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Asian/Pacific Islander LGBTQ Youth Mental Health

The Trevor Project published3 a new report titled, “Asian/Pacific Islander LGBTQ Youth Mental Health.” It examines depressed mood, suicide risk, and LGBTQ identity disclosure and acceptance among Asian/Pacific Islander (API) LGBTQ youth using data from our 2019 National Survey on LGBTQ Youth Mental Health. You can read the full brief here. Below are the key findings and a quote from our research team.

Key Findings:

Most Asian/Pacific Islander LGBTQ youth were accepted by friends, and this acceptance reduced the risk of attempting suicide by more than half.

Asian/Pacific Islander youth were significantly less likely than non-API youth to share their LGBTQ identity with parents; however, they were just as likely to share with friends.

Transgender and nonbinary Asian/Pacific Islander youth were three times as likely to report a past year suicide attempt compared to cisgender API LGBTQ youth.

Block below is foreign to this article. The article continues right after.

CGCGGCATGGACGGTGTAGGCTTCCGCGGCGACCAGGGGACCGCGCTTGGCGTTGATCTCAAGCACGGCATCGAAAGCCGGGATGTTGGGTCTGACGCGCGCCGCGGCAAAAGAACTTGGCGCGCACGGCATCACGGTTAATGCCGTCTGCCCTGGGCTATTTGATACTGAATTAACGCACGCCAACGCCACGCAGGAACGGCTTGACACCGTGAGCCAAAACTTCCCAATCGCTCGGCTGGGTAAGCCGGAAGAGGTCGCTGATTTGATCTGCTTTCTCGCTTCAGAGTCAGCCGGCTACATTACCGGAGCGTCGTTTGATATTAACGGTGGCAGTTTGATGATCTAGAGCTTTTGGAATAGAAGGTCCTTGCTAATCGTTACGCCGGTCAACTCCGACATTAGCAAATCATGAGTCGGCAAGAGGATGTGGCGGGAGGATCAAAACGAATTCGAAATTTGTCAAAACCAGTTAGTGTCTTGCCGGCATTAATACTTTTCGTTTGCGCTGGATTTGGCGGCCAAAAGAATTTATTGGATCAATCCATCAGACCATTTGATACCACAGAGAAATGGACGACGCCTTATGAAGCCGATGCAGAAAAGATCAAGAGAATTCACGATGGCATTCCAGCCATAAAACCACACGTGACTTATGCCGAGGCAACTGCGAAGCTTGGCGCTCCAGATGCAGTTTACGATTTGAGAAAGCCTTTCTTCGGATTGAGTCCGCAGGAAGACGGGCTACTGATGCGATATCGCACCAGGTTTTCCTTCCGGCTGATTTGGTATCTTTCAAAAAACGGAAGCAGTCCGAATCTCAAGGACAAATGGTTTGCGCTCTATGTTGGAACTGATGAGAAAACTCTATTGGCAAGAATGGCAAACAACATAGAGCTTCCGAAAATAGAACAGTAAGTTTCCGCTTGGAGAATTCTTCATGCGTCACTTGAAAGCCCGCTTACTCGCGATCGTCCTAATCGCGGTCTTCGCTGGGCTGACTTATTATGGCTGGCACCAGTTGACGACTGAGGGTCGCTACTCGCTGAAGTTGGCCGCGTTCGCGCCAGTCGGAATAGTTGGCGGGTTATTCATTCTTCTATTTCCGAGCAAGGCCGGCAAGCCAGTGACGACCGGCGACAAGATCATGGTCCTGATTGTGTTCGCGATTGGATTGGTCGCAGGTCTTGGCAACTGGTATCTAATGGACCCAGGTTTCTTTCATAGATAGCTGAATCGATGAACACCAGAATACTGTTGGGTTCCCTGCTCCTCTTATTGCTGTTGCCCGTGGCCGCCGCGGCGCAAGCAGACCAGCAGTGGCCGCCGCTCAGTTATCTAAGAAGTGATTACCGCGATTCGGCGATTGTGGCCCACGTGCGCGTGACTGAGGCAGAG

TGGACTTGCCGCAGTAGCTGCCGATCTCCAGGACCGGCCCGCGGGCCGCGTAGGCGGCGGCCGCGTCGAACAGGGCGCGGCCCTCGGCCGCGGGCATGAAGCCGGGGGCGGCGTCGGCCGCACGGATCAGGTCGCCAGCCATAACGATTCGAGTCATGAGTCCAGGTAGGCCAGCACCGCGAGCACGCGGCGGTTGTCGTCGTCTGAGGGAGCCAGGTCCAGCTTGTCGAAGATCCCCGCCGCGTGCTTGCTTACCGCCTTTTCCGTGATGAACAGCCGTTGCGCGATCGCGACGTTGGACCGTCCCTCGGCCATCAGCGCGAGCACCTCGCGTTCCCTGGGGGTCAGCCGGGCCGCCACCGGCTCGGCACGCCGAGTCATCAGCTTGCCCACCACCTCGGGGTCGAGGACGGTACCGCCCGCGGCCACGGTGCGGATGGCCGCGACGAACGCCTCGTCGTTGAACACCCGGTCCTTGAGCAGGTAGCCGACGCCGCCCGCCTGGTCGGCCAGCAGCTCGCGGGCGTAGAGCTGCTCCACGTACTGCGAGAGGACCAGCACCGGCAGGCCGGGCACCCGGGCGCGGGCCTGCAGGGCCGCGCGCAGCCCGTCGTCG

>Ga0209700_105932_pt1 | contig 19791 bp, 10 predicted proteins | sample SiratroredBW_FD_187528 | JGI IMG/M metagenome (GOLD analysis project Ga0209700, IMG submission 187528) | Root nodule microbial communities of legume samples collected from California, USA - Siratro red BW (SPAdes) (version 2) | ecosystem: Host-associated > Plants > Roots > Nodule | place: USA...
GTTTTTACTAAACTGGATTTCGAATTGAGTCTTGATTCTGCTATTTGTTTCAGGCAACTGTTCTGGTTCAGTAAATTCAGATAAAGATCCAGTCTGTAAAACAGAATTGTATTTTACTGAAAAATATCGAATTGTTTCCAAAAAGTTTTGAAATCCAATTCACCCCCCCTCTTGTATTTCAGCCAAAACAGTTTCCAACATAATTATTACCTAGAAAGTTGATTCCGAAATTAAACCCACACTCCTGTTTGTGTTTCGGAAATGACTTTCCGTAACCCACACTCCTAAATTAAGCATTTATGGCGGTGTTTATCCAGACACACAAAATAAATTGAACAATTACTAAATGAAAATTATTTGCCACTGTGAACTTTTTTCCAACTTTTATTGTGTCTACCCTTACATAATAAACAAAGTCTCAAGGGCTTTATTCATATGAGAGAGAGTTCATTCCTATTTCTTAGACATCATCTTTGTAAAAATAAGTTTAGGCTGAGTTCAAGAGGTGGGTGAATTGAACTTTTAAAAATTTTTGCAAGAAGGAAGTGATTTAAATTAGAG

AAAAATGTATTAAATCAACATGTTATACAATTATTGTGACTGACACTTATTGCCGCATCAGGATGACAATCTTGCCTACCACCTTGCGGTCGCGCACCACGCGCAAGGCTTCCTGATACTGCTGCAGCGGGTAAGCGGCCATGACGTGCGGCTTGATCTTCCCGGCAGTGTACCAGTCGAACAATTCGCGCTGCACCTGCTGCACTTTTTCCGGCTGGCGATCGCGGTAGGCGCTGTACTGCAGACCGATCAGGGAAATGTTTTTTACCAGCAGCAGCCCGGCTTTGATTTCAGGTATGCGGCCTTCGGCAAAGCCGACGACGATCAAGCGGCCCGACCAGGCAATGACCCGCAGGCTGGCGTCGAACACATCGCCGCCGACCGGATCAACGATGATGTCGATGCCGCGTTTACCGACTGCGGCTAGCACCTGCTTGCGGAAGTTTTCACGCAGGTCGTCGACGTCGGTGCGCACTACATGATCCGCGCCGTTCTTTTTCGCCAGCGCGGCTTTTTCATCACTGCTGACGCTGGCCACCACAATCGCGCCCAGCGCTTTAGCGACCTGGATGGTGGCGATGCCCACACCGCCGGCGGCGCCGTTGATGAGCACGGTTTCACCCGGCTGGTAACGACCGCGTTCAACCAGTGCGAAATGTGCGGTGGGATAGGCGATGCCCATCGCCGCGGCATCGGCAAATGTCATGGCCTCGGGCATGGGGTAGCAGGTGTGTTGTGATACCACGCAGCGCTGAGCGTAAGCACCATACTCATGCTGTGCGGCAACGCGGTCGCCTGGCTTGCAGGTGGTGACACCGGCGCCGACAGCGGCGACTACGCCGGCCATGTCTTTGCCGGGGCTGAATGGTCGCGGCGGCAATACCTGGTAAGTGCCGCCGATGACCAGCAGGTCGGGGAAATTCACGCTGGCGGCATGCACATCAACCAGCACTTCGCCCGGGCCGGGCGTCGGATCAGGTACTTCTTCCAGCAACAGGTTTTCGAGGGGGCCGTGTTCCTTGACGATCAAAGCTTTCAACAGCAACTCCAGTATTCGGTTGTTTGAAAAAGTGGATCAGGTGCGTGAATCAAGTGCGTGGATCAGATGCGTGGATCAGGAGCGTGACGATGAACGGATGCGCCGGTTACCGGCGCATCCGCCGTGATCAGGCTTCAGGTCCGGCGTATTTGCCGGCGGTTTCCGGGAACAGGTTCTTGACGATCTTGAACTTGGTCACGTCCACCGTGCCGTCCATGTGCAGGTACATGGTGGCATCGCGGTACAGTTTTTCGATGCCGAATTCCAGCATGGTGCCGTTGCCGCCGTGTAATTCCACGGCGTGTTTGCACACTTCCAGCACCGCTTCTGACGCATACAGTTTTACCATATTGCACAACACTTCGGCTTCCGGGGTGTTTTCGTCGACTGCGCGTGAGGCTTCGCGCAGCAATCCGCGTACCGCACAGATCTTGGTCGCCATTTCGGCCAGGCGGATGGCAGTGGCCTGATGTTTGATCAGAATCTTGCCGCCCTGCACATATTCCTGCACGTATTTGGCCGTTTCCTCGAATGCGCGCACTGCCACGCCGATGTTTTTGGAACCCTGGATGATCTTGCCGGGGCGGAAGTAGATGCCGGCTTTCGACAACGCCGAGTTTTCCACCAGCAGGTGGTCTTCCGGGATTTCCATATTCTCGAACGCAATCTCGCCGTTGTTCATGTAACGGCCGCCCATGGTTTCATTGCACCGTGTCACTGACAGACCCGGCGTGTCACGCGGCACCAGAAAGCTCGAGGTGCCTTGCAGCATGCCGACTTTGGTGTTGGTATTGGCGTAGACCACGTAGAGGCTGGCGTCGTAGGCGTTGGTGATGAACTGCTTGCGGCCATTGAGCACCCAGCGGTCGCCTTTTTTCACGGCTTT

Statement from Amy E. Green, Ph.D. (she/her pronouns), Director of Research for The Trevor Project:

“Acceptance from parents and peers are two of the strongest protective factors for LGBTQ youth mental health. Although Asian/Pacific Islander youth were less likely to disclose their LGBTQ identity to parents, most Asian/Pacific Islander youth shared their LGBTQ identities and were accepted by friends. This acceptance reduced the risk of attempting suicide by more than half. These data highlight the need for culturally-grounded mental health care and suicide prevention initiatives that take into account the unique experiences of Asian/Pacific Islander LGBTQ youth.”

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